Caractérisation biologique, en collaboration avec le comité technique CEN/TC 444, Caractérisation

environnementale des matrices solides, du Comité européen de normalisation (CEN) conformément à

l’Accord de coopération technique entre l’ISO et le CEN (Accord de Vienne).

Il convient que l’utilisateur adresse tout retour d’information ou toute question concernant le présent

document à l’organisme national de normalisation de son pays. Une liste exhaustive desdits organismes

se trouve à l’adresse www.iso.org/fr/members.html.
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ISO 24032:2021(F)
Introduction

Les escargots sont des macroinvertébrés omniprésents dans le sol, vivant à l’interface entre le sol, les

végétaux et l’air. Ces mollusques gastéropodes pulmonés sont phytophages et saprophages (niveau

trophique des consommateurs primaires et détritivores). Ils ingèrent des végétaux et du sol, et

rampent sur le sol où ils pondent leurs œufs. De ce fait, ils intègrent de nombreuses sources et voies de

contamination (voir Annexe A, Figure A.1). Les escargots participent aux échanges avec le sol et sont la

proie de divers consommateurs (invertébrés: vers luisants, larves de carabidés, ou vertébrés: oiseaux,

petits mammifères tels que les musaraignes, les hérissons et l’homme).

Parmi les espèces d’escargots, l’espèce recommandée est Cantareus aspersus O.F. Müller 1774

(synonymes: Helix aspersa aspersa, Cornu aspersum), également connue sous le nom d’escargot de jardin,

ou plus simplement «Petit-Gris» (voir Annexe A, Figure A.2). Cette espèce est un mollusque gastéropode

[9], [28]

pulmoné stylommatophore de la famille Helicidae, très répandue dans le monde . Cette espèce

paléarctique peut s’acclimater à des régions présentant des climats de types différents: méditerranéen,

océanique tempéré, continental tempéré, voire tropical. Cantareus aspersus (Müller, 1774) est d’origine

européenne et a été introduit dans le monde entier. Il est désormais présent sur tous les continents

hormis l’Antarctique. D’autre part, l’espèce est reconnue comme étant un escargot nuisible pour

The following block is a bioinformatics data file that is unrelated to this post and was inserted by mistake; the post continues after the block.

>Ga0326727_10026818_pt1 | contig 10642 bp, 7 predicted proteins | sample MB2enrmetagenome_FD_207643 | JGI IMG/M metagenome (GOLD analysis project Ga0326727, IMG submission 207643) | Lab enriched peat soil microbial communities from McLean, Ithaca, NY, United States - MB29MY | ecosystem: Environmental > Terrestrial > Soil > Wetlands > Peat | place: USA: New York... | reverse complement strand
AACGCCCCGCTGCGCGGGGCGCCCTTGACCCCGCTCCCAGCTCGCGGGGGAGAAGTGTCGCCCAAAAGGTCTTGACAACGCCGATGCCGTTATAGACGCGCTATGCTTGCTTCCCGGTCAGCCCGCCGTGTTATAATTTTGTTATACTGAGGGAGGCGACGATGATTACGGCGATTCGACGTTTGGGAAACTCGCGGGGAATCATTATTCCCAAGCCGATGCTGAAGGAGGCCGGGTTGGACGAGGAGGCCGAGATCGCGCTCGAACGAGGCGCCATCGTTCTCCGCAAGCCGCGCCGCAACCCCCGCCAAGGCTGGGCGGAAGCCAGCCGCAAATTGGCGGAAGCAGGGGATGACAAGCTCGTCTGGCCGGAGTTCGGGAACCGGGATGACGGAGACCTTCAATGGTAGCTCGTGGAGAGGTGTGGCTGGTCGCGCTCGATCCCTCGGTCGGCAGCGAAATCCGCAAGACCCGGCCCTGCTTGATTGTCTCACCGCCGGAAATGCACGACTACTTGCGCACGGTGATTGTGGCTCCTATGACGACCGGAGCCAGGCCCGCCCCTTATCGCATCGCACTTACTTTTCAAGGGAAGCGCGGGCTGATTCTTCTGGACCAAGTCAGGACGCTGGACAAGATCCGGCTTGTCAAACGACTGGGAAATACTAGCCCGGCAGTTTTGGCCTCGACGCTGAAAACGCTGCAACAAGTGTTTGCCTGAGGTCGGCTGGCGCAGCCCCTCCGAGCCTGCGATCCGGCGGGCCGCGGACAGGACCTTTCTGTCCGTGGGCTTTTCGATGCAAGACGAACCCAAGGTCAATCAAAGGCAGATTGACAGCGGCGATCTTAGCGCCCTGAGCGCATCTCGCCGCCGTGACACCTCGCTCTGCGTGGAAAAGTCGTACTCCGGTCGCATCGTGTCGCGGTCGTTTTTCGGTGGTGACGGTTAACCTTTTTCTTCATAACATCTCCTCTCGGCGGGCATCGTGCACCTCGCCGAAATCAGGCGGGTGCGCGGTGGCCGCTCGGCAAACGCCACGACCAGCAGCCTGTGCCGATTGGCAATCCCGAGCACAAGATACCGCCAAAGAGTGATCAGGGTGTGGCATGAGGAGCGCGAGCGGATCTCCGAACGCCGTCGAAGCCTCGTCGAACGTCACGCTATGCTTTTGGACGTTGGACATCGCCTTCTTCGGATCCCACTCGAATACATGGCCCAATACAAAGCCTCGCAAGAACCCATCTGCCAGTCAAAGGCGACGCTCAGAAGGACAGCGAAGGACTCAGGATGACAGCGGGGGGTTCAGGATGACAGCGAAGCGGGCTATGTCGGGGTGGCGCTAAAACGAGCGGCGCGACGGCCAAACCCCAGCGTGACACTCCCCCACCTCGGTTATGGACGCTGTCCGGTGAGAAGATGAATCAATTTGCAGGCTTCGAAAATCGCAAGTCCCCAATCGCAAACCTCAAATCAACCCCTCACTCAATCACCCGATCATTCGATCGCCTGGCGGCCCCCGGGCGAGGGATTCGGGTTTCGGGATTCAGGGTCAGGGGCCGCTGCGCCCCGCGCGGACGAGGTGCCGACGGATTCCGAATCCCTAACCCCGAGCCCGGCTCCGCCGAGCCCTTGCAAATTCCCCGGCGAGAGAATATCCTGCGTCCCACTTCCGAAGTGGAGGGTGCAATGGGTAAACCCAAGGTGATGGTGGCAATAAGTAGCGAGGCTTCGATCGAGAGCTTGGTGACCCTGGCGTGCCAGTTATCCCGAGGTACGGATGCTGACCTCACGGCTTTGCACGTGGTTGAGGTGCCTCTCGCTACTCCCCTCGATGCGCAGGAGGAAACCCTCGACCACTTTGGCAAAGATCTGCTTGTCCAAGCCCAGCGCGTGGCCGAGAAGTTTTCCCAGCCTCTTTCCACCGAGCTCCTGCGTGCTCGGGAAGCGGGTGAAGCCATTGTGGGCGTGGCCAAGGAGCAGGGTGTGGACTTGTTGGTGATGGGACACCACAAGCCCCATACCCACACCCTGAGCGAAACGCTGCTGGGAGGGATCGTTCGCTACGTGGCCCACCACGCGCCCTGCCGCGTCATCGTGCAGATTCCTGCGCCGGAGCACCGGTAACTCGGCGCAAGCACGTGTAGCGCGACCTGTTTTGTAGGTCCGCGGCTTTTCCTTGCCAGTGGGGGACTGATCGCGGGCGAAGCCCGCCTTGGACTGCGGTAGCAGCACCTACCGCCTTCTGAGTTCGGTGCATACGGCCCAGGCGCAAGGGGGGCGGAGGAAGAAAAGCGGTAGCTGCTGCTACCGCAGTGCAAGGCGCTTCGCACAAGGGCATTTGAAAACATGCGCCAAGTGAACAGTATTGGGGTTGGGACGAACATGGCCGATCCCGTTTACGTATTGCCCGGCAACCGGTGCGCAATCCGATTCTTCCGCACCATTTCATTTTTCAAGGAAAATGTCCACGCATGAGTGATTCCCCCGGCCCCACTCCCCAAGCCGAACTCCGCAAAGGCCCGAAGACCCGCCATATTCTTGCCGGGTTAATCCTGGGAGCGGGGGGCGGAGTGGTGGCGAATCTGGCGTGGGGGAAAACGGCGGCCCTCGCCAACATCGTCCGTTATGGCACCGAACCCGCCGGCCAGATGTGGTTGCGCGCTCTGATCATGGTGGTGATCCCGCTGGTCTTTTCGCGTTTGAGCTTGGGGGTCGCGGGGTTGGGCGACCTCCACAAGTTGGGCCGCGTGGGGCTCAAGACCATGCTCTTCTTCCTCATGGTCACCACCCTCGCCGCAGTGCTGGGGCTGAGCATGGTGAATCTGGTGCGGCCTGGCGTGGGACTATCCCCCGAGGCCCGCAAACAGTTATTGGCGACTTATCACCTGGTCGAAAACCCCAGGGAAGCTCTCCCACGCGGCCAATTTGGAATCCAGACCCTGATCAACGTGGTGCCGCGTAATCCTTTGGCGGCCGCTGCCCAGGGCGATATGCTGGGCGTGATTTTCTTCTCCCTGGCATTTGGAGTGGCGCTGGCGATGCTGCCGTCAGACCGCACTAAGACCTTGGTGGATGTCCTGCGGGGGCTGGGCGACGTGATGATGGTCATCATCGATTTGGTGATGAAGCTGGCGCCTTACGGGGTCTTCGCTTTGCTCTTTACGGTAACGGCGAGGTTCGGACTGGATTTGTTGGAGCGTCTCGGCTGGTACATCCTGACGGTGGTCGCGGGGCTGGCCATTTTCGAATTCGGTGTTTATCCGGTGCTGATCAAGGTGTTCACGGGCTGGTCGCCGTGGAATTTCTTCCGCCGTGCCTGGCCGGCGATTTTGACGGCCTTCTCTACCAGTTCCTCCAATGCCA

l’agriculture dans certains pays et doit être traitée avec précaution.
[1]

Les escargots juvéniles font l’objet de l’ISO 15952 , qui décrit comment déterminer ex situ, c’est-à-

dire dans des conditions de laboratoire, les effets toxiques de substances chimiques ou de matrices

contaminées sur la survie et la croissance d’escargots juvéniles (1 g MF).

À l’heure actuelle, il n’existe aucun bioessai in situ normalisé permettant d’évaluer sur le terrain le

transfert de contaminants de l’environnement aux organismes de la faune du sol. En effet, bien que

[3]

l’ISO 19204 (relative à l’approche TRIADE) recommande l’application de trois éléments de preuve

combinés (chimie, écotoxicologie et écologie) et souligne l’intérêt des bio-indicateurs d’effet et

d’accumulation comme outils complémentaires pour l’évaluation des risques écologiques spécifiques à

un site, peu de bioessais sont disponibles à cette fin. Comme décrit dans l’ISO 19204:2017, Annexe A, les

analyses de la bioaccumulation dans les végétaux ou les organismes du sol sont donc utiles pour:

— évaluer la biodisponibilité réelle des contaminants du sol pour les organismes du sol;

— aborder le transfert dans la chaîne alimentaire et le risque d’empoisonnement secondaire des

consommateurs.

Dans certains cas, la bioaccumulation peut donner lieu à des effets toxiques, mais ce n’est pas toujours

[2]
le cas (voir ISO 17402 ).

L’élevage étant possible (voir l’ISO 15952:2018, Annexe B), des escargots au passé biologique connu

peuvent être utilisés sur le terrain pour analyser la biodisponibilité des contaminants présents dans

les habitats (sol, végétaux, air) en mesurant leur accumulation chez des individus encagés et exposés

pendant une période déterminée.
[10],[12],[13],[15],[19],[22],[23],[27],[29],[30]
C. aspersus peut être utilisé soit sur le terrain , soit en
[14],[18],[20],[21]

laboratoire pour évaluer le devenir et le transfert (à savoir la biodisponibilité

environnementale, ISO 17402) des substances chimiques dans les sols. Ce bio-indicateur du sol a été

appliqué sur de nombreux sites pour évaluer la fonction d’habitat et de rétention des sols. Ce bioessai

permet de déterminer la biodisponibilité des substances chimiques pour les escargots en mesurant

leur concentration dans leur masse viscérale (qui contient principalement la glande digestive et

quelques autres organes, comme décrit dans la Référence [16]). La masse viscérale est le principal site

d’accumulation des contaminants chez les escargots.
1) Disponible à l’adresse : https://inpn.mnhn.fr/espece/cd_nom/199863/tab/taxo.

2) Disponible à l’adresse : https://ecobiosoil.univ-rennes1.fr/ADEME-Bioindicateur/english/worksheet.php.

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ISO 24032:2021(F)

Le présent document décrit la méthodologie pour exposer des escargots in situ pendant 28 jours et

les préparer jusqu’à la réalisation d’analyses chimiques pour évaluer la bioaccumulation dans leurs

viscères. Ce bioessai évalue le transfert de contaminants de l’environnement aux escargots petits-gris.

Il est applicable sur le terrain (par exemple, sites pollués, sols amendés, sols après dépollution, sites